Breast-Feeding Could Influence IQ, Schooling And Income

A study suggests the benefits of breast-feeding extend well into adulthood, but critics say the stigma for women who can't breast-feed is unnecessary.
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Breast-Feeding Could Influence IQ, Schooling And Income

Get ready to get fired up, moms. We're about to talk breast-feeding.

A new study out of Brazil shows breast-feeding provided a litany of benefits later in life, not just in childhood.

The study is set to be the focus of The Lancet Global Health's April cover and found breast-feeding infants led to increased intelligence, more schooling and a higher income as adults.

The study found children who breast-fed for at least a year grew up to gain an extra four points on their IQ and earned an income a third higher than those who were given breast milk for less than a month.

Lead researchers say not only did their study look at long-term affects of breast-feeding instead of simply childhood, but also the population they studied had similar breast-feeding rates at all economic levels. A mother living in poverty was just as likely to breast-feed her baby as a wealthy mother.

These findings will be provocative, to say the least. Breast-feeding seems to bring out the staunchest of supporters and those who defend their right to give their child whatever they see fit.

Breast-feeding isn't an option for many women for physical or work-related reasons, and a University of California, San Francisco researcher told NPR the stigma behind the decision to use formula is real. (Video via Aleph Pictures / "BREASTMILK")

"What I hear from some of my mothers is that if they are giving their babies a bottle in Starbucks or on the bus, they feel like people are giving them dirty looks or saying they should be breast-feeding," Dr. Valerie Flaherman said.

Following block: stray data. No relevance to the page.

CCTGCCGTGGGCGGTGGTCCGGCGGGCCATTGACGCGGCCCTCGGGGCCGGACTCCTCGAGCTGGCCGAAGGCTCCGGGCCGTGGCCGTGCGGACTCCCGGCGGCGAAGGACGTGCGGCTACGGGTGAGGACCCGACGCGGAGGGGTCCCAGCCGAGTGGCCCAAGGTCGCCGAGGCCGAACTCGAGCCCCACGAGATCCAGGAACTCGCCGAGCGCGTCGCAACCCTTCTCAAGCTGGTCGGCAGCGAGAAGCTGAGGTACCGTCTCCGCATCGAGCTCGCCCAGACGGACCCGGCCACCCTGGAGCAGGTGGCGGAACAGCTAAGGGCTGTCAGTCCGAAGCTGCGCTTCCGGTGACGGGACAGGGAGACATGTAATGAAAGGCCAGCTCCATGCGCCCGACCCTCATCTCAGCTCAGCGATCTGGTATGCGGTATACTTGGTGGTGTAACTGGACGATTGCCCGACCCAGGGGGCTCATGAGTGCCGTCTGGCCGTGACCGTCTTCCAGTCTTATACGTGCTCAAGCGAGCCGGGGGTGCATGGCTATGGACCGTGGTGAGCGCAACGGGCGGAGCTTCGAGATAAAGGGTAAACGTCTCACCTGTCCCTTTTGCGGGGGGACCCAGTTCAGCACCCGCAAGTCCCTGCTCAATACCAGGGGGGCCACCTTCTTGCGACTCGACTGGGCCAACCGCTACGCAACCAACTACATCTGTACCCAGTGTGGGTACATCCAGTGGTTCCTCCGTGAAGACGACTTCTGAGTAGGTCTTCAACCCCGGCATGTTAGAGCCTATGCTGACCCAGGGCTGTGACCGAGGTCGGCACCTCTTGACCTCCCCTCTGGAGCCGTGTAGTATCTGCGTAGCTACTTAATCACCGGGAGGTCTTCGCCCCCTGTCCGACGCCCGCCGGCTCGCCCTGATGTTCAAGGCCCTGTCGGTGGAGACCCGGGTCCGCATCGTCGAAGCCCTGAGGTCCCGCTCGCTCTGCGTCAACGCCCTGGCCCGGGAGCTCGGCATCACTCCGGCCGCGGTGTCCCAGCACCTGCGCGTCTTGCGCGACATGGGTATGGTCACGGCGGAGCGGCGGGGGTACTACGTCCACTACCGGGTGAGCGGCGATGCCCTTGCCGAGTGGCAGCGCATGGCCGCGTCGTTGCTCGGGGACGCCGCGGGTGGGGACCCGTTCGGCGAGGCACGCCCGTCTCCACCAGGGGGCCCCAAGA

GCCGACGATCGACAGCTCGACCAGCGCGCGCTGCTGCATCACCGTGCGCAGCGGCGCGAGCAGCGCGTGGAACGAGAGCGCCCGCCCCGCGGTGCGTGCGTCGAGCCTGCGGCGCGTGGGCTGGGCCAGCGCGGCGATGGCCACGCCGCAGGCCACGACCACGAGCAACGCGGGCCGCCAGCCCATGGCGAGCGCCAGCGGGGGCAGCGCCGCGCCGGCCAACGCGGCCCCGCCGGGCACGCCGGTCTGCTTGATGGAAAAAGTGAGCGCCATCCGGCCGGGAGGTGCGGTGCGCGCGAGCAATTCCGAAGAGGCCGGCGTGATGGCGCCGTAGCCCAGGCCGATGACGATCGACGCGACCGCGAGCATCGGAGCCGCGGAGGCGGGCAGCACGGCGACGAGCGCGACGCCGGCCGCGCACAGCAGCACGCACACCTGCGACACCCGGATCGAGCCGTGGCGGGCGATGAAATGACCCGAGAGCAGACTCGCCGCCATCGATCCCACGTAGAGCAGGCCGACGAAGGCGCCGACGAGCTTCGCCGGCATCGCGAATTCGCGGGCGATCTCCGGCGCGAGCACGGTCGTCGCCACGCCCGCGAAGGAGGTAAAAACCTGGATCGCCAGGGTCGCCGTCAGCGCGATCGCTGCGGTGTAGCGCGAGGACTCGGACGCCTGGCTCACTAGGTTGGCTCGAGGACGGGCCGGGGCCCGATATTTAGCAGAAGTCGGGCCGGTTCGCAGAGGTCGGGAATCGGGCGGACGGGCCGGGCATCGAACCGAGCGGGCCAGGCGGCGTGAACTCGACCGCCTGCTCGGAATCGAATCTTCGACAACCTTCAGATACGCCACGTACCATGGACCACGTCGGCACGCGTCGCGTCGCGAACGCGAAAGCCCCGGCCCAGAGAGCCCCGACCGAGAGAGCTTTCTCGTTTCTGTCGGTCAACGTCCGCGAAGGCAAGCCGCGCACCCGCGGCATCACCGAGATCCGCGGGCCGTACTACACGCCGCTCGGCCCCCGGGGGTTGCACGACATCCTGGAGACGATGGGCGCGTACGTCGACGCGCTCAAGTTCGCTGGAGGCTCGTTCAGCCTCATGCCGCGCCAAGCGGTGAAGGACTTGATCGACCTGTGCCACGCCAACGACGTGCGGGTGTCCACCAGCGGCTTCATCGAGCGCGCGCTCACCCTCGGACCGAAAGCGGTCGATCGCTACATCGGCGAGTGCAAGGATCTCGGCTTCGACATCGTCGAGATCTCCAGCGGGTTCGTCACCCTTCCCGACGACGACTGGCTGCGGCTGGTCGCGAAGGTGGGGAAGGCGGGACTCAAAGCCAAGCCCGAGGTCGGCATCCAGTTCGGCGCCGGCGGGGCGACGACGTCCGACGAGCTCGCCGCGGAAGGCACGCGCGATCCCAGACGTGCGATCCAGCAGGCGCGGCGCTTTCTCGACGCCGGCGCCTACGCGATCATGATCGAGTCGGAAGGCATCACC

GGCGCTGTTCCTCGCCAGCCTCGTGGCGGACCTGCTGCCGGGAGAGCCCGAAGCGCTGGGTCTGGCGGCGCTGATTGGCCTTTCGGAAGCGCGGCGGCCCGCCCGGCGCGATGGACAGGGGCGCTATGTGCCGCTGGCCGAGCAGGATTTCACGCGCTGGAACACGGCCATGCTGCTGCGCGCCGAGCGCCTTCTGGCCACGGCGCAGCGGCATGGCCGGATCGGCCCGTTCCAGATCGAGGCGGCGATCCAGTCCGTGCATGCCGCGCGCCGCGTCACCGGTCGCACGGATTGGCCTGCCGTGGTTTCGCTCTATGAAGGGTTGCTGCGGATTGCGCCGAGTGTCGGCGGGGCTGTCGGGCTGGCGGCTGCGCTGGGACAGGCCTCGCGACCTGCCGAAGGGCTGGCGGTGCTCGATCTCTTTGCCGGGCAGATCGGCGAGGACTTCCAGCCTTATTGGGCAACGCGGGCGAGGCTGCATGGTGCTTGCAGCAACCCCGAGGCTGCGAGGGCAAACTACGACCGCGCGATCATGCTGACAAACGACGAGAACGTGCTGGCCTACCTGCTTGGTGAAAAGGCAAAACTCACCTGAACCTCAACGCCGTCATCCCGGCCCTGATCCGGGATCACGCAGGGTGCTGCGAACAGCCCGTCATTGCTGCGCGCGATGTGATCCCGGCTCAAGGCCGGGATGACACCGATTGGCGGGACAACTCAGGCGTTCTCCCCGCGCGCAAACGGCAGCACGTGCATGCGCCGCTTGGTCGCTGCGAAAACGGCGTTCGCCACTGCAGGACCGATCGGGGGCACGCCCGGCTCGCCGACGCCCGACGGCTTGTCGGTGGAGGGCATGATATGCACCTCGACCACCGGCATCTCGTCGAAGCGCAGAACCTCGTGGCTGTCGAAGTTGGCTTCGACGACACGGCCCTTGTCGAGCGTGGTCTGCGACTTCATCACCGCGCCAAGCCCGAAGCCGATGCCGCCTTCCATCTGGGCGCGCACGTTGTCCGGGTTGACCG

The positive findings were also associated with babies who had total or predominant breast-feeding as their source of nutrition, not partial feedings. Again, that led critics to point out there are a lot of factors besides breast milk at play there.

"So if you're able to feed your baby full-time for 12 months, it means you're probably not going to work," psychologist Sandy Rea told 9 News. "What I'm alluding to here is there's an environmental aspect, that you are very hands on."

Now, there's little doubt breastfeeding helps a child's health, especially in developing countries. Last year, UNICEF found breastfed children were 14 times more likely to survive the first six months of life.

But when it comes to something as complex as IQ later in life, the research is less than definitive. Another study published last year found little difference in health and intelligence between siblings who were breast-fed versus bottle-fed.

The study focused on nearly 3,500 people born in 1982. They were given IQ tests at the age of 30, and the study controlled for 10 variables from family income to their mothers' ages when the participants were born.

This video includes images from Getty Images.